• Flexibility: vCISOs can be setup on a retainer basis for a set block of hours, hired on a project basis, or allocated for tech support hours. A vCISO can free up valuable time for the C-suite so that management can focus on other important aspects of the business.
  • Faster on-boarding: Sourcing, building and retaining the right security leadership might takes a lot of time, especially when there is short supply of cybersecurity talent. When organizations are suffering from attrition or a security incident, a vCISO can immediately step in and fill the void of a leadership position.

The Pros of Hiring a Full-time CISO

What are the benefits of hiring a full-time CISO? Truth is, it depends on the requirements of the business and the resources at hand. Here are some reasons why a full-time CISO might be your preference instead of bringing in a virtual CISO if an interim role isn’t required.

  • You need someone full-time in the office to be the face of security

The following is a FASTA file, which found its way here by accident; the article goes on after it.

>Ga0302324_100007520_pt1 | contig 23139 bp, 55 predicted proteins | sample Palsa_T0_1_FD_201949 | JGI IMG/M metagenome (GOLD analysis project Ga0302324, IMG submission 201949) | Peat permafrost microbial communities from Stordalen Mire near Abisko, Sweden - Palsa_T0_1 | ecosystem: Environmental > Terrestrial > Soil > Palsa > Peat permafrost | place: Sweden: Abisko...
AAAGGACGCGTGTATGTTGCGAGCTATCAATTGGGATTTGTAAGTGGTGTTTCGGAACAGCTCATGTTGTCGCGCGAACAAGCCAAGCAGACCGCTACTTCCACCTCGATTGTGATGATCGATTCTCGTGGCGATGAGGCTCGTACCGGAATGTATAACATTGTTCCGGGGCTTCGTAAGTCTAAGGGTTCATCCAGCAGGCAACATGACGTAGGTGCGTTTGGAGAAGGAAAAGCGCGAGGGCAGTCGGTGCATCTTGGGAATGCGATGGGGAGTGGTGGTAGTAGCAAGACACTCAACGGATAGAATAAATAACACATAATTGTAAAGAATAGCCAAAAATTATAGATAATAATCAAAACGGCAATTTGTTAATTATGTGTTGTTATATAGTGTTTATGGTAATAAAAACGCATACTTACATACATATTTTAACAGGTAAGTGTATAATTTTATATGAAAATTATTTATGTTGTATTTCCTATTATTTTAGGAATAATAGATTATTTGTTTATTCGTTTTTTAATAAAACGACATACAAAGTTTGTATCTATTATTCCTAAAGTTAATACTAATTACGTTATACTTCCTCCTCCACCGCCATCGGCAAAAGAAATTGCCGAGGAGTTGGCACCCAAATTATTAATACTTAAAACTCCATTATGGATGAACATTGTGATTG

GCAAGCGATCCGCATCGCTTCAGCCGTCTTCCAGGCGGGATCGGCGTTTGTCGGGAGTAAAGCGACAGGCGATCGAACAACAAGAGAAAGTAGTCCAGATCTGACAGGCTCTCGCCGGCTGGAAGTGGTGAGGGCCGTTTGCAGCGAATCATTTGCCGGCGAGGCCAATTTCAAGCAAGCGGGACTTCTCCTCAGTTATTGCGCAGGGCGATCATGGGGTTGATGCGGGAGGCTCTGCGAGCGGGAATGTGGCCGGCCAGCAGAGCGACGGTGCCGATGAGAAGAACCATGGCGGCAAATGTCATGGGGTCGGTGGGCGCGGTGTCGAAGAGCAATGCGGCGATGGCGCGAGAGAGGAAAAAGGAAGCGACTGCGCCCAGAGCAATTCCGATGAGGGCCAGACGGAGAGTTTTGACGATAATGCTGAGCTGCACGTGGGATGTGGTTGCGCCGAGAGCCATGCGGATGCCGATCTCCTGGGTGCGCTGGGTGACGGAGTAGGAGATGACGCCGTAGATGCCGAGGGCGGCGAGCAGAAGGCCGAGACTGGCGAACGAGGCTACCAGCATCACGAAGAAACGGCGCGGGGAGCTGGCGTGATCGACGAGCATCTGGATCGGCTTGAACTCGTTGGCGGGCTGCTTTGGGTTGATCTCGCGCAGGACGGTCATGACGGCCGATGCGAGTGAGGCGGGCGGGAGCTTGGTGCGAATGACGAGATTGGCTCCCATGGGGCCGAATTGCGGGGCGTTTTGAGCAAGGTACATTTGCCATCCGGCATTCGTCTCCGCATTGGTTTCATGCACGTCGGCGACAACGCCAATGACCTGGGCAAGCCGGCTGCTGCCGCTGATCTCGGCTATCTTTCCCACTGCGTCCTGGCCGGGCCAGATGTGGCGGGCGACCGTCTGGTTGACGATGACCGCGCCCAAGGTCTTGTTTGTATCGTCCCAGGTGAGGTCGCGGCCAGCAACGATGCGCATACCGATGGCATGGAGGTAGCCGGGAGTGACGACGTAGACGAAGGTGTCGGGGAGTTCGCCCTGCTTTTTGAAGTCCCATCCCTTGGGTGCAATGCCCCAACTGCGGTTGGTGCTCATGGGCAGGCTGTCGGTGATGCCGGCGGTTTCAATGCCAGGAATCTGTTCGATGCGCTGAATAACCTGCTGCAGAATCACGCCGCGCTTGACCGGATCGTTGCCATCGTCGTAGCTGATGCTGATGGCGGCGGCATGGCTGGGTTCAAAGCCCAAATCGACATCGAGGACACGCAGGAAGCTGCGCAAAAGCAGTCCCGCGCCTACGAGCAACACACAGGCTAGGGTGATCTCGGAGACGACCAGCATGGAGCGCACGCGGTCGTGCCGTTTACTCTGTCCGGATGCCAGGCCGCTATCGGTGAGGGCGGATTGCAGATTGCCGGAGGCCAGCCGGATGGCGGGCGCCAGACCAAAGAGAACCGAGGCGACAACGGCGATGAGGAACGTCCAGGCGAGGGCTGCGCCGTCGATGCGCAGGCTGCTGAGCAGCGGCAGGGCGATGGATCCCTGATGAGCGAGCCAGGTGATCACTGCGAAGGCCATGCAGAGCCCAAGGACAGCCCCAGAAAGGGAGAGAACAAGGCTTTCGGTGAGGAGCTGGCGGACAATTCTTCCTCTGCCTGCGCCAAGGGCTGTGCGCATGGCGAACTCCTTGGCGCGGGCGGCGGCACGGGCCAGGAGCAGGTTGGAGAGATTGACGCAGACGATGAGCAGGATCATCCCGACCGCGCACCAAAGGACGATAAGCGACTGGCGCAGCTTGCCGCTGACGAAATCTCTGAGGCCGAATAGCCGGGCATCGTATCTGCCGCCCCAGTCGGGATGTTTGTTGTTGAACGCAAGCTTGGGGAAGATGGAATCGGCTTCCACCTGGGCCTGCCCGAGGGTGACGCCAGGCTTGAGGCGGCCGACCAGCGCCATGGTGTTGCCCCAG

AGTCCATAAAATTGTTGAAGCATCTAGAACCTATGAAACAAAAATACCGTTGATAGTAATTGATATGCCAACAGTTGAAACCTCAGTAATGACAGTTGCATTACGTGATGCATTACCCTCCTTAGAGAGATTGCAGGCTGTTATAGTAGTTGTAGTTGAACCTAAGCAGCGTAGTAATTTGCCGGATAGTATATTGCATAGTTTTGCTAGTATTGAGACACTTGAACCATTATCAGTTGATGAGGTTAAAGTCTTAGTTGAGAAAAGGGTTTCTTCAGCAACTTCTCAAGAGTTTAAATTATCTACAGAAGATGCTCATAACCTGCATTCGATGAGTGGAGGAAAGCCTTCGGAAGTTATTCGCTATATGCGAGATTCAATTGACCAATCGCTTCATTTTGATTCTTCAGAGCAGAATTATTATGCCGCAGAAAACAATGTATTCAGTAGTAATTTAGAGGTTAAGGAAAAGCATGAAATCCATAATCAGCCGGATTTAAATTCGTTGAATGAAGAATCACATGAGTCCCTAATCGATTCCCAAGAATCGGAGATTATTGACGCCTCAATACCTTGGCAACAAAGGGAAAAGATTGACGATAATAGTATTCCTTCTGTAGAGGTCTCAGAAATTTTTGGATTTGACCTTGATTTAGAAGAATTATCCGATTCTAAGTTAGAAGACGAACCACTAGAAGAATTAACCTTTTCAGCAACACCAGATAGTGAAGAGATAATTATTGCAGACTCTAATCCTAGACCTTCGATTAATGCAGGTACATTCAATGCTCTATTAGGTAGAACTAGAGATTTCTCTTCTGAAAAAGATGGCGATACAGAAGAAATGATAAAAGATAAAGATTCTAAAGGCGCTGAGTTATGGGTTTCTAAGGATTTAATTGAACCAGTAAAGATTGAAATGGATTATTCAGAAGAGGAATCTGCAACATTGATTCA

• You need a dedicated resource that is available 365 days, 24/7 in case of emergencies
  • You see the resource as critical for business continuity and day-to-day operations
  • You think this is good for team building and supporting the corporate culture

Cyber attackers are continuously evolving their tactics and techniques to get to your company’s crown jewels. Businesses need cybersecurity leadership that can take out the guesswork, boost defenses and bolster cyber resilience. In times of the pandemic and beyond, a vCISO becomes an extremely pragmatic and compelling value proposition.

About the Author

Michelle Drolet is CEO of Towerwall, a specialized cybersecurity firm offering compliance and professional cybersecurity solution with clients such as Foundation Medicine, Boston College and Middlesex Savings Bank. Founded in 1999 in Framingham, MA, Towerwall focuses exclusively on providing small to mid-size businesses customized cybersecurity technology programs. Reach her at michelled@towerwall.com.